Katy Balls

New polling: who’s to blame for the UK’s Covid mistakes?

New polling: who's to blame for the UK's Covid mistakes?
Rishi Sunak, Boris Johnson and Deputy CMO Dr Jenny Harries (photo: Getty)
Text settings

This week Boris Johnson came under heavy criticism for suggesting 'too many care homes didn’t really follow the procedures in the way that they could have'. While the Prime Minister has since said he stands by the comments, the intervention appears to be part of an inevitable blame game over who is at fault for mistakes made in the coronavirus pandemic. A public inquiry is eventually expected to take place – but in the meantime there is no shortage of public figures keen to tell anyone who will listen what went wrong. While the Opposition have pointed to government mistakes, ministers have suggested civil service inadequacies played a role.

So, what do voters think? New polling for Coffee House, conducted by Redfield & Wilton Strategies with a sample size of 1,500, looks at which factors are perceived to have been the most problematic in the UK response. Asked what were the most important factors leading to the high UK death toll, those surveyed were asked to pick two of the following options: lockdown was imposed too late, mistakes made by care homes, mistakes made by ministers, scientists providing bad advice, the poor health of the population (including obesity), people not complying fully with social distancing rules, civil service bureaucracy and the global connectedness of London.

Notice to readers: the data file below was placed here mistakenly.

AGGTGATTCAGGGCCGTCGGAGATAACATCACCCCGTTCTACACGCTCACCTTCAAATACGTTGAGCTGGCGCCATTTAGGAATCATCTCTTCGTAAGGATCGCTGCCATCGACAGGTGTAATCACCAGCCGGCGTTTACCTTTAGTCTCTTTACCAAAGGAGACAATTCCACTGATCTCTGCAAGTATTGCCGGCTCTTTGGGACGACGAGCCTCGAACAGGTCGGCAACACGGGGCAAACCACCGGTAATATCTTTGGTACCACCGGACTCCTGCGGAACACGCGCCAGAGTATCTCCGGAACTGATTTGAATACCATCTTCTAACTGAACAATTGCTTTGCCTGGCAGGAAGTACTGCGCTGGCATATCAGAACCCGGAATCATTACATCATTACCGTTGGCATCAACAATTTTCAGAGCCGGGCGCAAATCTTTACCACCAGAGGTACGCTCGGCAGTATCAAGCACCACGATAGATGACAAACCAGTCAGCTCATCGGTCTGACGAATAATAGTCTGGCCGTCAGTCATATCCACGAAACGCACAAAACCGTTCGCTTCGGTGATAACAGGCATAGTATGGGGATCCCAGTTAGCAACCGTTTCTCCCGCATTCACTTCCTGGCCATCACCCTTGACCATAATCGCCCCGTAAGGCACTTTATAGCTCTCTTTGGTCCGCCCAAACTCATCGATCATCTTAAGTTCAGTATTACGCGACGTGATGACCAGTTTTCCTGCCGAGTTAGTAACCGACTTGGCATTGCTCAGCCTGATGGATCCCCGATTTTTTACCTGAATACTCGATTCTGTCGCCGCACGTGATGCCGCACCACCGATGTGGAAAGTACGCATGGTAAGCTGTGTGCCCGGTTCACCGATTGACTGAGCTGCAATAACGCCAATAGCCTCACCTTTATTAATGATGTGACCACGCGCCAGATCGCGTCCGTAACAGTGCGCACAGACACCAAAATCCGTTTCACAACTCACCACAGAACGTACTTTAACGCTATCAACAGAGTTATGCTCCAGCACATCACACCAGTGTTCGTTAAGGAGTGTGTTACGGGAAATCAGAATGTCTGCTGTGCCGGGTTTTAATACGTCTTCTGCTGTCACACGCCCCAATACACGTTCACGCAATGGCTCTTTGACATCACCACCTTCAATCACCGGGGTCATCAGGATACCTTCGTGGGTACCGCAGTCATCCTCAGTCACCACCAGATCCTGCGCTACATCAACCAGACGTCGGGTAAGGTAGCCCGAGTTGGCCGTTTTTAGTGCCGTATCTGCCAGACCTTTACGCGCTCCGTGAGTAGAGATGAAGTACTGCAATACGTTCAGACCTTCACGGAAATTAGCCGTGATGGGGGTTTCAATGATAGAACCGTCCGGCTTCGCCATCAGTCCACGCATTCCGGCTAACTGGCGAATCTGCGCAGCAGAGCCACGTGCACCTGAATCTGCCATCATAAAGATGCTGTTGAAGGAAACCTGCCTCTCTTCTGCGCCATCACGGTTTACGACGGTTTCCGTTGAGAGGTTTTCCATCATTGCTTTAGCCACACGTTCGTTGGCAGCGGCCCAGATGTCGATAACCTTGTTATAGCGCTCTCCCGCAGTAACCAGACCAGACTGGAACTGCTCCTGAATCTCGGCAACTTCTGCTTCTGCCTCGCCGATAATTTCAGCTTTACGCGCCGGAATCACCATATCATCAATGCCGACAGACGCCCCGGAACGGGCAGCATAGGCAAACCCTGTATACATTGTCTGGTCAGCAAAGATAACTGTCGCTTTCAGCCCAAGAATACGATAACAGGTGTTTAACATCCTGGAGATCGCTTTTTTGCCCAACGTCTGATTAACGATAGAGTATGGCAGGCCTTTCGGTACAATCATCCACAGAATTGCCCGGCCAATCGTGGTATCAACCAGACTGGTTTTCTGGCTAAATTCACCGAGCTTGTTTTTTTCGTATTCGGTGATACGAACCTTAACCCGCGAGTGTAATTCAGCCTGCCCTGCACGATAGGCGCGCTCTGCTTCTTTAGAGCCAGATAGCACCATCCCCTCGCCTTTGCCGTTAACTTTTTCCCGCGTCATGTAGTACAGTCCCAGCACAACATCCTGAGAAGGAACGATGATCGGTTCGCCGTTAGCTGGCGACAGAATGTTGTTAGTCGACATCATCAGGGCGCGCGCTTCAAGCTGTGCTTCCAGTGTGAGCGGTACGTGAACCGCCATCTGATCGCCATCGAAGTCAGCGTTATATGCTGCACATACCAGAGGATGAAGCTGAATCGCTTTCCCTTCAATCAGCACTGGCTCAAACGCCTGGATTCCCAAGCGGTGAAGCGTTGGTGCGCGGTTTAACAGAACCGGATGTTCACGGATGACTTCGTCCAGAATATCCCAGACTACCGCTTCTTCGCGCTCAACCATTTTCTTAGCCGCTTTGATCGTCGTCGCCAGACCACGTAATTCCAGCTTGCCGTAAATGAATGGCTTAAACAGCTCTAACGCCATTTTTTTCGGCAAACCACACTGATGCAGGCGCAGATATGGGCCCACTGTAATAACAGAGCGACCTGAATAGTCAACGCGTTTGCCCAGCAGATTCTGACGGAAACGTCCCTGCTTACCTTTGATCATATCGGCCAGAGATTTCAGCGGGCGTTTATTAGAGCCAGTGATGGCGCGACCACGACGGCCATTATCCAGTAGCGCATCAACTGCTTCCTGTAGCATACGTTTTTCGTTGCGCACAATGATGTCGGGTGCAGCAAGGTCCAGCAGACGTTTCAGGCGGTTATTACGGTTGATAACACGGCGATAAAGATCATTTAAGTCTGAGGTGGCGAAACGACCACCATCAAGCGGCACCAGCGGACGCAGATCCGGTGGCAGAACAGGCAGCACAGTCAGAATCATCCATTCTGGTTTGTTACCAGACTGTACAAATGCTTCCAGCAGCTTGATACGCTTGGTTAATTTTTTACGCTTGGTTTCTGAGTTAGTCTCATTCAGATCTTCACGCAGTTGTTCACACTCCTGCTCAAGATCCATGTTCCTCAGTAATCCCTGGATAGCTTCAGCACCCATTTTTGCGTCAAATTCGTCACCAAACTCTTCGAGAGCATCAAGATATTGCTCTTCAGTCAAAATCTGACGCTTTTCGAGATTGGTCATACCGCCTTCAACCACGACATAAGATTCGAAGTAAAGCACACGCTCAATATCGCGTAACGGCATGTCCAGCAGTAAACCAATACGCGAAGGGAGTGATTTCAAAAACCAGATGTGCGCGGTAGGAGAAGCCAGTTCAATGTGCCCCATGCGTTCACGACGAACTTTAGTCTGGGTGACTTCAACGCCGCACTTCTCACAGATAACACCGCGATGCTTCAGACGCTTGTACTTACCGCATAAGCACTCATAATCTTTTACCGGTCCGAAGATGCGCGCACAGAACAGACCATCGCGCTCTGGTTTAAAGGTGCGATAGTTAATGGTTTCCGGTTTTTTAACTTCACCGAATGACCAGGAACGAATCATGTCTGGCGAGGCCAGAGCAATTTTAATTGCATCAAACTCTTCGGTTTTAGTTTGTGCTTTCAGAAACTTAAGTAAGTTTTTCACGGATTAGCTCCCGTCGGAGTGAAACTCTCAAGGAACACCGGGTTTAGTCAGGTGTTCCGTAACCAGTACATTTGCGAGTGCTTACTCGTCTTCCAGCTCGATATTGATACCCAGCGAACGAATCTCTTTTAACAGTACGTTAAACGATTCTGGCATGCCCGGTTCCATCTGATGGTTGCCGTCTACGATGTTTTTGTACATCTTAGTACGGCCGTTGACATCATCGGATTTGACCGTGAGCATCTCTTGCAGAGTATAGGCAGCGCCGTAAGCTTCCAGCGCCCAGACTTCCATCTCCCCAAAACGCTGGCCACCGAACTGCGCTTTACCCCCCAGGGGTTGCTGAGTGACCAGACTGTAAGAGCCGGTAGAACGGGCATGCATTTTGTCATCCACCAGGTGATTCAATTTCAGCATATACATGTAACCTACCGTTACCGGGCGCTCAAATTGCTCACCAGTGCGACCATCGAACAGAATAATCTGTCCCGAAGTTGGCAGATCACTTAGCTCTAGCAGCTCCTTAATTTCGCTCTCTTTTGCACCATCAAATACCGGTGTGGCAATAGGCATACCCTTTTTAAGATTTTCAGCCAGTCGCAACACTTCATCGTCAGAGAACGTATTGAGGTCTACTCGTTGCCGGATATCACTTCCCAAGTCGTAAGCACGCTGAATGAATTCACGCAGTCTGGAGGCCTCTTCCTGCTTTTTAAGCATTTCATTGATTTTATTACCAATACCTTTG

59 per cent said the government imposing lockdown too late was one of the main reasons for the UK’s high coronavirus death toll. The second most popular reason was people not fully complying with social distancing rules – at 41 per cent. 33 per cent said mistakes made by government ministers were a key factor while just 17 per cent thought mistakes made by care homes were significant. 18 per cent pointed to poor health, 17 per cent London as an international hub while a mere 9 per cent though faulty advice from scientists played a key role.

Asked who they thought was primarily to blame for the mistakes made in the management of the coronavirus pandemic, 55 per cent said government ministers, 18 per cent government scientific advisers and 4 per cent said the civil service.

On the surface the findings make sobering reading for the government. However, given that some ministers believe the government will be vindicated on some counts when more information comes to light, it suggests that a public inquiry could be higher stakes for those currently thought to have made few missteps.

Written byKaty Balls

Katy Balls is The Spectator's deputy political editor. She is also a columnist for the i paper.

Topics in this articlePolitics